The STOCK Act still applies to members of congress, the president and the vice president. What S. 716 did was to remove that requirement of congressional and executive staff. So far as I understand you can see the annual income and net worth of any member of congress.

Finally, since when has congress, as a whole, 'mocked' the 1%?



posted on Feb, 4 2015 @ 08:28 PM
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a reply to: links234

I said it was from a comment I saw. I'm still looking. Thanks for the information.

Here's some additional information, including a 60 Minutes clip.

Obama signs STOCK Act modification

President Obama quietly signed legislation Monday that rolled back a provision of the STOCK Act that required high-ranking federal employees to disclose their financial information online.

The White House announced Monday that the president had signed S. 716, which repealed a requirement of the Stop Trading on Congressional Knowledge (STOCK) Act requiring the disclosure, which had previously been delayed several times by Congress.

That provision, added to the bipartisan bill aimed at halting insider trading by members of Congress, would have required roughly 28,000 senior government officials to post their financial information online, and had come under harsh criticism from federal government employee unions.
Both chambers of Congress quickly — and near silently — approved the repeal legislation at the end of last week by unanimous consent, just before heading home to their districts.

The STOCK Act was signed by the president a little over one year ago in a highly visible signing ceremony, where he said the legislation would tackle the "deficit of trust" that exists between Washington and the rest of the nation.


60 Minutes Clip

There was a vote. A fast one. To keep the public from seeing electronic information as near as I can tell.


Amends the Stop Trading on Congressional Knowledge Act of 2012 (STOCK Act) with respect to mandatory public, on-line reporting of financial disclosure statements by congressional staff and executive branch officers and employees.

Applies mandatory public, on-line reporting of financial disclosure statements only to Members of Congress, congressional candidates, the President, the Vice President, and executive branch officers at levels I and II of the Executive Schedule who require nomination by the President and confirmation by the Senate.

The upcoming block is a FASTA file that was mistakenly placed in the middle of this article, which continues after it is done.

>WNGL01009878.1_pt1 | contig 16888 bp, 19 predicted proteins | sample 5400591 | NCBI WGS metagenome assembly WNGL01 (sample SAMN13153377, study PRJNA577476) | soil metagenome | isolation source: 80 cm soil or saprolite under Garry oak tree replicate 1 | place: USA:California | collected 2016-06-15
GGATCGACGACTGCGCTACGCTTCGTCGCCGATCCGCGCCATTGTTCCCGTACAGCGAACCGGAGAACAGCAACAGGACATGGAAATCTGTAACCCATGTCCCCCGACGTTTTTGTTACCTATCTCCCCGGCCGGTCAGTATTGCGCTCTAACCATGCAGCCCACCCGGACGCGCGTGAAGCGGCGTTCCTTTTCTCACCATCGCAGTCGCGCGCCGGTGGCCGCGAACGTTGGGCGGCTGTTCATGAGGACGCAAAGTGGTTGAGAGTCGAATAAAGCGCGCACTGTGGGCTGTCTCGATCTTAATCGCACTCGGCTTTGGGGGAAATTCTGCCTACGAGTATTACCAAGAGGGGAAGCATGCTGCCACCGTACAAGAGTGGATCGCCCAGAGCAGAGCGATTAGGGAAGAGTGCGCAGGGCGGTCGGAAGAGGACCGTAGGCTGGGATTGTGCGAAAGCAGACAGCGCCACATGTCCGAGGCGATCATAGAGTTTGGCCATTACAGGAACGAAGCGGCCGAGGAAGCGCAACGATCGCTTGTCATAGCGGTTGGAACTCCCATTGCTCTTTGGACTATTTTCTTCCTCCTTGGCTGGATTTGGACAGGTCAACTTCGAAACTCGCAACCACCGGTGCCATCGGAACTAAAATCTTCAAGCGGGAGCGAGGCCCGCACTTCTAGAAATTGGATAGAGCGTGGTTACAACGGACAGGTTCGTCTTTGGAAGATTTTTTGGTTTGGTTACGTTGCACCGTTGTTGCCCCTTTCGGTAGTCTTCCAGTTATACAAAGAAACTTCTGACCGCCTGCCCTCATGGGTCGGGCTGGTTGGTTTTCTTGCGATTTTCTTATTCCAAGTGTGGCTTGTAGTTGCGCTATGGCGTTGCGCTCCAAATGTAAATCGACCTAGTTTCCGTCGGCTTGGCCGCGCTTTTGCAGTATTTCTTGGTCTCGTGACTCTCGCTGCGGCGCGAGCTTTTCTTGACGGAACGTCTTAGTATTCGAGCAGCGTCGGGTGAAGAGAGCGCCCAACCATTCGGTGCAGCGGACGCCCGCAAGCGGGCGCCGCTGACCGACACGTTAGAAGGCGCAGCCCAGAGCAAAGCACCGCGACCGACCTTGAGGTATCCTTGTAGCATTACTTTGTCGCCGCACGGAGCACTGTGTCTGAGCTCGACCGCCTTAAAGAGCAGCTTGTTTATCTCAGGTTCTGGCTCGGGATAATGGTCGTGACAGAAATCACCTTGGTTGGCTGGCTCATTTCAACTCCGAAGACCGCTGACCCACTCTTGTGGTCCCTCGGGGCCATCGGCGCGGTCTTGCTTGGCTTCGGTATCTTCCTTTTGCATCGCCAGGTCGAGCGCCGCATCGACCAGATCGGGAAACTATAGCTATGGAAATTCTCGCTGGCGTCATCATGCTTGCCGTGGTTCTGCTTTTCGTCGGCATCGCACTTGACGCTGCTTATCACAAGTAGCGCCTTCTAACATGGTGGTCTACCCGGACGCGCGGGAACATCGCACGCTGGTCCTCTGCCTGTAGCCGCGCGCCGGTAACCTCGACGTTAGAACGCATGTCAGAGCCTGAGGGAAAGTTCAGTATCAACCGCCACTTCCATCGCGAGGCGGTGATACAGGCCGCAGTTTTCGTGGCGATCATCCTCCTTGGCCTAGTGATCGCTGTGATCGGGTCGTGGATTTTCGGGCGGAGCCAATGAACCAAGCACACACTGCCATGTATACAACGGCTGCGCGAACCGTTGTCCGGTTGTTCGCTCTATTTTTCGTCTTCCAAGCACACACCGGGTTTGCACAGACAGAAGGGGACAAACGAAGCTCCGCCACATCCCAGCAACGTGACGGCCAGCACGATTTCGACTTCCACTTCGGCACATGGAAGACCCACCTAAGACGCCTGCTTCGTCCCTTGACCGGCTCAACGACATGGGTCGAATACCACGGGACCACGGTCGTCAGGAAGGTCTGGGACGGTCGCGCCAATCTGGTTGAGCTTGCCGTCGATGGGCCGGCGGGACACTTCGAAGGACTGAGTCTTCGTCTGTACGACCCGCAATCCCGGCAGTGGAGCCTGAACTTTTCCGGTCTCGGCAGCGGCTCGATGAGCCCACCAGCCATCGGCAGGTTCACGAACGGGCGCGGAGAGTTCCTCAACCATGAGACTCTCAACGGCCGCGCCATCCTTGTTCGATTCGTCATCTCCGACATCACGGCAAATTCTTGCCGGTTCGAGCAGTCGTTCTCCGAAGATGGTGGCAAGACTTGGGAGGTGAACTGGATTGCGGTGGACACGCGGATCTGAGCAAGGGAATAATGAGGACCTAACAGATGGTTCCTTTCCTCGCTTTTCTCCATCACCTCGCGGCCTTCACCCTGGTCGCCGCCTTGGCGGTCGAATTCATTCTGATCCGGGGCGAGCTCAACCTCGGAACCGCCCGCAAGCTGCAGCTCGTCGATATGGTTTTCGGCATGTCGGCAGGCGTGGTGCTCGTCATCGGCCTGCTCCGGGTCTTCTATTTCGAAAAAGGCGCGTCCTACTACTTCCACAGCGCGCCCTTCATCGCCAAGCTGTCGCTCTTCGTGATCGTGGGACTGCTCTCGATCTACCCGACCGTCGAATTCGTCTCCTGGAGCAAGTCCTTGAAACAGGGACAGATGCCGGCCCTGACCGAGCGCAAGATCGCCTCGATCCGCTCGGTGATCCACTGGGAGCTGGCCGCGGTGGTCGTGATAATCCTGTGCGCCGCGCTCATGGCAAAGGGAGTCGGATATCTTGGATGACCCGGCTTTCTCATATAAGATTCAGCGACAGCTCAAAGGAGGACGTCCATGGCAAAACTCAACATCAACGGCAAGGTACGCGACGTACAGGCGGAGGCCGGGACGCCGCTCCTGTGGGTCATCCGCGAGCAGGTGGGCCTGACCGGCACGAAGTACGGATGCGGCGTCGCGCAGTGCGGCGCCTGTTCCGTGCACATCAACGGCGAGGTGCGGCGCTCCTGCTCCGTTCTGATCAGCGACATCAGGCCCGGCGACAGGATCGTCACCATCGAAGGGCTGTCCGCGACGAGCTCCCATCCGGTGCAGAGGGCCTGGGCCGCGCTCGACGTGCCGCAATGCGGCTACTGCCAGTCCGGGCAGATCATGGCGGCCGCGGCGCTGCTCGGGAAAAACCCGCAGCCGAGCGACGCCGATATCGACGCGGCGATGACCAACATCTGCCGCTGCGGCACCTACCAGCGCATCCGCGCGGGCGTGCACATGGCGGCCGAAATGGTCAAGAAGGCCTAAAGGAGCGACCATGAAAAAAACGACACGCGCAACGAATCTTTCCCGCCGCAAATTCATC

Extends until January 1, 2014, the deadline for:

the Secretary, the Sergeant at Arms, and the Clerk to develop systems to enable the electronic filing of financial disclosure reports as well as their on-line public availability;
the Director of the Office of Government Ethics to develop such systems for financial disclosure forms filed by covered executive branch officials.
Repeals: (1) the prohibition against requiring a login to search or sort the data contained in the publicly available financial disclosure systems, and (2) the requirement that a login protocol with the name of the user be utilized by a person downloading data contained in the reports.[Source]


S.716 - A bill to modify the requirements under the STOCK Act regarding online access to certain financial disclosure statements and related forms.

04/12/2013 Passed/agreed to in House: On passage Passed without objection.(text: CR H1979)
04/11/2013 Passed/agreed to in Senate: Introduced in the Senate, read twice, considered, read the third time, and passed without amendment by Unanimous Consent.(consideration: CR S2583-2584; text as passed Senate: CR S2584; text of measure as introduced: CR S2593)
edit on 2/4/2015 by ~Lucidity because: (no reason given)



posted on Feb, 4 2015 @ 08:43 PM
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Congress, or in Canada, the Senate, if I was in charge and I could shape government into how I'd want it.

Members of congress or senators would serve their terms like jury duty, randomly selected, paid little if at all, to serve for a short time, then NEVER again.

It's the entrenchment that hurts us all.

Henry Kissinger, that guy must be immortal, he must be serving someone well to be in congress for that long.



posted on Feb, 7 2015 @ 02:55 PM
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originally posted by: Toadmund
Henry Kissinger, that guy must be immortal, he must be serving someone well to be in congress for that long.


Henry Kissinger has never been a member of congress.

The problem I see with your idea is that we'd get someone or some people who have no desire to be there and would be willing to pass very, very bad legislation just so they can leave or intentionally do harm to some subsection of the population.